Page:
This study aims to evaluate the use of assistive devices as a strategy in non-pharmacological treatment for hand osteoarthritis (HOA). This is a randomized, prospective, parallel, assessor-blinded clinical trial, in which patients with a diagnosis of HOA were randomly allocated to an intervention group (IG), where they received assistive devices for daily life activities, or to a control group (CG), where they received a guideline leaflet with information on joint protection and disease features. The primary outcomes considered were occupational performance, measured by the Canadian Occupational Performance Measure (COPM), and hand function was evaluated through the Score for the Assessment and Quantification of Chronic Rheumatoid Affections of the Hands (SACRAH). The secondary outcomes were pain, measured by the visual analog scale (VAS), and quality of life, measured by the World Health Organization Quality of Life Instrument, Short Form (WHOQOL-BREF). We compared both outcomes before and after interventions and outcomes between groups. Participants from the two groups were assessed at the time of inclusion in the study, 30, and 90 days after initial evaluation. Out of the 39 patients included, 19 were allocated to the IG and 20 to the CG. Only two patients from the CG did not complete the follow-up period. The patients’ hand function and occupational performance improved after intervention (30 days—SACRAH—p < 0.05; COPM—p < 0.05; VAS—p < 0.05). When comparing results between the groups, there was a statistical difference in COPM (performance—p < 0.001; and satisfaction—p < 0.001), in the first reevaluation carried out. The use of assistive devices has proved to be an effective alternative in non-pharmacological treatment for HOA.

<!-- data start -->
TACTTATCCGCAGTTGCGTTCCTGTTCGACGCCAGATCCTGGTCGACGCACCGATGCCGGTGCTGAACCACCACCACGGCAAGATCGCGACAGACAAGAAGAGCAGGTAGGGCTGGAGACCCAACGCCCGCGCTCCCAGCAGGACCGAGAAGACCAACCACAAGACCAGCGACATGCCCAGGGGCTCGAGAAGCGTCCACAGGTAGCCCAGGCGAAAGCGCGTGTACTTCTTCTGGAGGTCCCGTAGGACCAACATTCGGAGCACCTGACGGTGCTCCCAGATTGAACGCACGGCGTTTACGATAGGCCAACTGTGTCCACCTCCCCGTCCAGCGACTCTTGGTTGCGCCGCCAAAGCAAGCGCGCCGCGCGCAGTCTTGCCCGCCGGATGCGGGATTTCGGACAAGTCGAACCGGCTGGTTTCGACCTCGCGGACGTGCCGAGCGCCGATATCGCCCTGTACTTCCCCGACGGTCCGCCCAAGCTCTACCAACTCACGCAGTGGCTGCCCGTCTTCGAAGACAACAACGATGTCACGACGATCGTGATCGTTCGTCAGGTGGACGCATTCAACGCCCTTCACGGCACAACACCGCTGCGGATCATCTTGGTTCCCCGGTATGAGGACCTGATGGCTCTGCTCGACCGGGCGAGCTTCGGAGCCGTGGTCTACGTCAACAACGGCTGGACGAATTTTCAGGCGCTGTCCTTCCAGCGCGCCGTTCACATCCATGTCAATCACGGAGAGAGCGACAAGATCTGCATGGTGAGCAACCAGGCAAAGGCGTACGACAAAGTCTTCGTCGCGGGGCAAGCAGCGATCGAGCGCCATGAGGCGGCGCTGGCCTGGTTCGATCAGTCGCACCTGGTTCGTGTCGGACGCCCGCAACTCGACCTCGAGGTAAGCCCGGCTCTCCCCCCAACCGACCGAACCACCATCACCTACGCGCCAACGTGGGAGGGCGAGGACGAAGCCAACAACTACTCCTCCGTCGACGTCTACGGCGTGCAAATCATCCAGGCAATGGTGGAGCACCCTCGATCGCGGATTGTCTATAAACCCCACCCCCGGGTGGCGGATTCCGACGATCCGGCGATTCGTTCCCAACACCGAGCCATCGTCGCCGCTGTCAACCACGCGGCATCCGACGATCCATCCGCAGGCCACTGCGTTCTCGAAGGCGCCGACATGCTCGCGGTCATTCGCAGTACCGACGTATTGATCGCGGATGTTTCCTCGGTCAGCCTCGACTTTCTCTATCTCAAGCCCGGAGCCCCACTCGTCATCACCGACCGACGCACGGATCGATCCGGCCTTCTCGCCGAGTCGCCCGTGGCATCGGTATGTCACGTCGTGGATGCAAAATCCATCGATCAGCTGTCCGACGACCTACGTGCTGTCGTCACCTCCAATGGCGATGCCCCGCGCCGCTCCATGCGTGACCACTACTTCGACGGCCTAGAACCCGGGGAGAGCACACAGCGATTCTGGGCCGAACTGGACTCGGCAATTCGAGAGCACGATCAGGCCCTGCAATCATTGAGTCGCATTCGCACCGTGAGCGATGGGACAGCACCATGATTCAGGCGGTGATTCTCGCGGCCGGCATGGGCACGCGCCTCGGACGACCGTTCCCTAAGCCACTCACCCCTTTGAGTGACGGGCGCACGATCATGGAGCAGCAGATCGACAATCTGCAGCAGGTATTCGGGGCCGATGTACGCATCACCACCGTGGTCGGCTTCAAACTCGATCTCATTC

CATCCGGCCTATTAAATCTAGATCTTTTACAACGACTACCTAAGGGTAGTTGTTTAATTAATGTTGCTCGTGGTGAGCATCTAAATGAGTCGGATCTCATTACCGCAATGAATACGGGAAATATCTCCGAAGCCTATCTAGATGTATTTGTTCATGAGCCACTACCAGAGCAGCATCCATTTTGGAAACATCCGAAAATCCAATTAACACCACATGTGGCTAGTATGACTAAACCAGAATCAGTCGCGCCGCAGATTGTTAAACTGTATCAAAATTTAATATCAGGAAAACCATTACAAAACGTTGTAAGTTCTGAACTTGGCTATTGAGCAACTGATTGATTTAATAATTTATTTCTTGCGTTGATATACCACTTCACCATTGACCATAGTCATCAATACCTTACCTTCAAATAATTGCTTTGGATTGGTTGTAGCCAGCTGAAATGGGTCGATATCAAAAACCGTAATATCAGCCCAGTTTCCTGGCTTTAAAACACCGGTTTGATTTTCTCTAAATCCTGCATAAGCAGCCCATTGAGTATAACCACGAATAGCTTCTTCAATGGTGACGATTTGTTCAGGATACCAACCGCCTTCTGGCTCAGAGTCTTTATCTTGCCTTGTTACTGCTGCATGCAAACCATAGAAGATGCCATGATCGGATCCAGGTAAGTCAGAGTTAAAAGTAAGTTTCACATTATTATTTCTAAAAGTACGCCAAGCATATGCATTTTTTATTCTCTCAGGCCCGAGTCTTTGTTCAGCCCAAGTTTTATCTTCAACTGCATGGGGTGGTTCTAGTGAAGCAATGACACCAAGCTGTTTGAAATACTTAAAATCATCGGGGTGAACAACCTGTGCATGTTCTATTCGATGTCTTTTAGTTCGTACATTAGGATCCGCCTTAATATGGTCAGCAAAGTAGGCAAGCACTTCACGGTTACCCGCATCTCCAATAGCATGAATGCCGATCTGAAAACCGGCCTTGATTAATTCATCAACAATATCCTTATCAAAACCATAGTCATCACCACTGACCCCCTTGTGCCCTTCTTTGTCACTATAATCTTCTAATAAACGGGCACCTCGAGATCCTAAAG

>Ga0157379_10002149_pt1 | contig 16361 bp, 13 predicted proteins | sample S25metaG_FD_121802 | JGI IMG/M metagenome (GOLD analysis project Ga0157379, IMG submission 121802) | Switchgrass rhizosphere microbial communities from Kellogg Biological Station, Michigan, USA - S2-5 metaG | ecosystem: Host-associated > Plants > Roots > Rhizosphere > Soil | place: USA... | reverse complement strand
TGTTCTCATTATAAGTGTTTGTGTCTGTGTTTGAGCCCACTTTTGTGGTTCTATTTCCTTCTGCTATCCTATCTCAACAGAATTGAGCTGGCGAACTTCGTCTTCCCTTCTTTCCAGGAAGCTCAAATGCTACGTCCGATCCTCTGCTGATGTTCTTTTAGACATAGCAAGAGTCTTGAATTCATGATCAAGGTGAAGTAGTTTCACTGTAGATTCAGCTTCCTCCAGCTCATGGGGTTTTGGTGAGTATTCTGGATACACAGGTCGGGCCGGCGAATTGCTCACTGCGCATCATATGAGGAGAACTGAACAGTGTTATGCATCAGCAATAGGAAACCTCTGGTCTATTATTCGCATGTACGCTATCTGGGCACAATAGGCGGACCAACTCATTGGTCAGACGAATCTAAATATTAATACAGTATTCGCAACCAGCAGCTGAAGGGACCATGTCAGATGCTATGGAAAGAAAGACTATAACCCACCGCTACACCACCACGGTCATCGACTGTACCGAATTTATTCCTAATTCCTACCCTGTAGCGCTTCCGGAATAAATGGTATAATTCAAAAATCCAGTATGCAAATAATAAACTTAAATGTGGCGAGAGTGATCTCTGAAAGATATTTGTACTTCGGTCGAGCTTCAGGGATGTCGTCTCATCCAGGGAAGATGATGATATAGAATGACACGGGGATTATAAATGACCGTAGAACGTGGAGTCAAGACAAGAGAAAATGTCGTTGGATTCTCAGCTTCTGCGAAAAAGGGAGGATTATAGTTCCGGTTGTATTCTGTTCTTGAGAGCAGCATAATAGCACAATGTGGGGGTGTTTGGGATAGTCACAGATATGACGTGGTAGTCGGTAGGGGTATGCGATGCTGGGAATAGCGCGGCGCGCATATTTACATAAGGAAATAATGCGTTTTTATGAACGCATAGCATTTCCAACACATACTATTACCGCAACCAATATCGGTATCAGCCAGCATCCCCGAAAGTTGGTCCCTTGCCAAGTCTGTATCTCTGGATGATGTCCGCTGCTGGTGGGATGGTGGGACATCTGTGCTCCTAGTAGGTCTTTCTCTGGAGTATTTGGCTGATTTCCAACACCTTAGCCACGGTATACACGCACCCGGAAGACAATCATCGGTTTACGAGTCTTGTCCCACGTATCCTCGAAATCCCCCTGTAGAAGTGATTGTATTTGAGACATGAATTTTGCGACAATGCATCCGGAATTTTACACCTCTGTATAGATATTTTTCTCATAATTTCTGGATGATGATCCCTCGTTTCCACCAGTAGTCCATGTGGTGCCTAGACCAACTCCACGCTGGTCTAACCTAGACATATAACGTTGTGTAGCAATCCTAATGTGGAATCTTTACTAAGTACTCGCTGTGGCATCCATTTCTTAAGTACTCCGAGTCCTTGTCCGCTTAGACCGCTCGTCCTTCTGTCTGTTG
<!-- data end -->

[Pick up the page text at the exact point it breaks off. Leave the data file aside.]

Rheumatology International – Springer Journals
Published: Nov 28, 2017
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